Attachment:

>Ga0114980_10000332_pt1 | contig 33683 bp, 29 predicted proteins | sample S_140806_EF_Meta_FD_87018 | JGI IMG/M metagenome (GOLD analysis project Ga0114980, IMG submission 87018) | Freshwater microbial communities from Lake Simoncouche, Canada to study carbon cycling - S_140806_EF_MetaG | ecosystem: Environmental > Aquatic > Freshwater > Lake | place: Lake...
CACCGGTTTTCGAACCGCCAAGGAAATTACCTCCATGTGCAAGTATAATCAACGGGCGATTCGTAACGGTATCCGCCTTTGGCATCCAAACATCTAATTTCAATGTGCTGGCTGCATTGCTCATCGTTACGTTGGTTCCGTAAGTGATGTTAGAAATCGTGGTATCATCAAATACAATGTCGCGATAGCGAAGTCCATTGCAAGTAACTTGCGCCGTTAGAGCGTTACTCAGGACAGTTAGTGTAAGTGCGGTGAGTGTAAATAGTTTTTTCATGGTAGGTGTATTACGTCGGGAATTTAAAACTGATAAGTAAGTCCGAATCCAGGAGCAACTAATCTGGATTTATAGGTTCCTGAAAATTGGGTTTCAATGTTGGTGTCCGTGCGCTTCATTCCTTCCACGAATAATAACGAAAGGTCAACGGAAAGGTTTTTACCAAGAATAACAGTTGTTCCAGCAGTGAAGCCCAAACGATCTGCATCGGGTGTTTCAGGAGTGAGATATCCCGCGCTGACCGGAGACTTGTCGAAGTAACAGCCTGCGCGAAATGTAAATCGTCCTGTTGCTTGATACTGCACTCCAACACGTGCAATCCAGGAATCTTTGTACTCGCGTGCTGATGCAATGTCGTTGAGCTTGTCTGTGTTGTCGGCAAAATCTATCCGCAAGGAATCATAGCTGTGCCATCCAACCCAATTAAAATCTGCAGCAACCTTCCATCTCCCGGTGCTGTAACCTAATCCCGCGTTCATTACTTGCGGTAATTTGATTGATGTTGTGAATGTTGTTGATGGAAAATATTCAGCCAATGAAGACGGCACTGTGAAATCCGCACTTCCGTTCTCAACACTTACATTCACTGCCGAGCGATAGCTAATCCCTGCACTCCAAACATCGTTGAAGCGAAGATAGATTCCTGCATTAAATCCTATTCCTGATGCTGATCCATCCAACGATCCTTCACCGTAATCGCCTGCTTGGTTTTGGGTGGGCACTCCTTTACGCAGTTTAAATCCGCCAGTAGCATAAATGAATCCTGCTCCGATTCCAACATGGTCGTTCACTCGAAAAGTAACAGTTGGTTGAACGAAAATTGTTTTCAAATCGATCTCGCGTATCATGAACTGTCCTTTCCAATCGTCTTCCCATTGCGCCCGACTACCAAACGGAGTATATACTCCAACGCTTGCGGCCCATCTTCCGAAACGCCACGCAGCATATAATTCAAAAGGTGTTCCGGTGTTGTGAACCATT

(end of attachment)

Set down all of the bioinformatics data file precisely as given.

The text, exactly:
>Ga0114980_10000332_pt1 | contig 33683 bp, 29 predicted proteins | sample S_140806_EF_Meta_FD_87018 | JGI IMG/M metagenome (GOLD analysis project Ga0114980, IMG submission 87018) | Freshwater microbial communities from Lake Simoncouche, Canada to study carbon cycling - S_140806_EF_MetaG | ecosystem: Environmental > Aquatic > Freshwater > Lake | place: Lake...
CACCGGTTTTCGAACCGCCAAGGAAATTACCTCCATGTGCAAGTATAATCAACGGGCGATTCGTAACGGTATCCGCCTTTGGCATCCAAACATCTAATTTCAATGTGCTGGCTGCATTGCTCATCGTTACGTTGGTTCCGTAAGTGATGTTAGAAATCGTGGTATCATCAAATACAATGTCGCGATAGCGAAGTCCATTGCAAGTAACTTGCGCCGTTAGAGCGTTACTCAGGACAGTTAGTGTAAGTGCGGTGAGTGTAAATAGTTTTTTCATGGTAGGTGTATTACGTCGGGAATTTAAAACTGATAAGTAAGTCCGAATCCAGGAGCAACTAATCTGGATTTATAGGTTCCTGAAAATTGGGTTTCAATGTTGGTGTCCGTGCGCTTCATTCCTTCCACGAATAATAACGAAAGGTCAACGGAAAGGTTTTTACCAAGAATAACAGTTGTTCCAGCAGTGAAGCCCAAACGATCTGCATCGGGTGTTTCAGGAGTGAGATATCCCGCGCTGACCGGAGACTTGTCGAAGTAACAGCCTGCGCGAAATGTAAATCGTCCTGTTGCTTGATACTGCACTCCAACACGTGCAATCCAGGAATCTTTGTACTCGCGTGCTGATGCAATGTCGTTGAGCTTGTCTGTGTTGTCGGCAAAATCTATCCGCAAGGAATCATAGCTGTGCCATCCAACCCAATTAAAATCTGCAGCAACCTTCCATCTCCCGGTGCTGTAACCTAATCCCGCGTTCATTACTTGCGGTAATTTGATTGATGTTGTGAATGTTGTTGATGGAAAATATTCAGCCAATGAAGACGGCACTGTGAAATCCGCACTTCCGTTCTCAACACTTACATTCACTGCCGAGCGATAGCTAATCCCTGCACTCCAAACATCGTTGAAGCGAAGATAGATTCCTGCATTAAATCCTATTCCTGATGCTGATCCATCCAACGATCCTTCACCGTAATCGCCTGCTTGGTTTTGGGTGGGCACTCCTTTACGCAGTTTAAATCCGCCAGTAGCATAAATGAATCCTGCTCCGATTCCAACATGGTCGTTCACTCGAAAAGTAACAGTTGGTTGAACGAAAATTGTTTTCAAATCGATCTCGCGTATCATGAACTGTCCTTTCCAATCGTCTTCCCATTGCGCCCGACTACCAAACGGAGTATATACTCCAACGCTTGCGGCCCATCTTCCGAAACGCCACGCAGCATATAATTCAAAAGGTGTTCCGGTGTTGTGAACCATT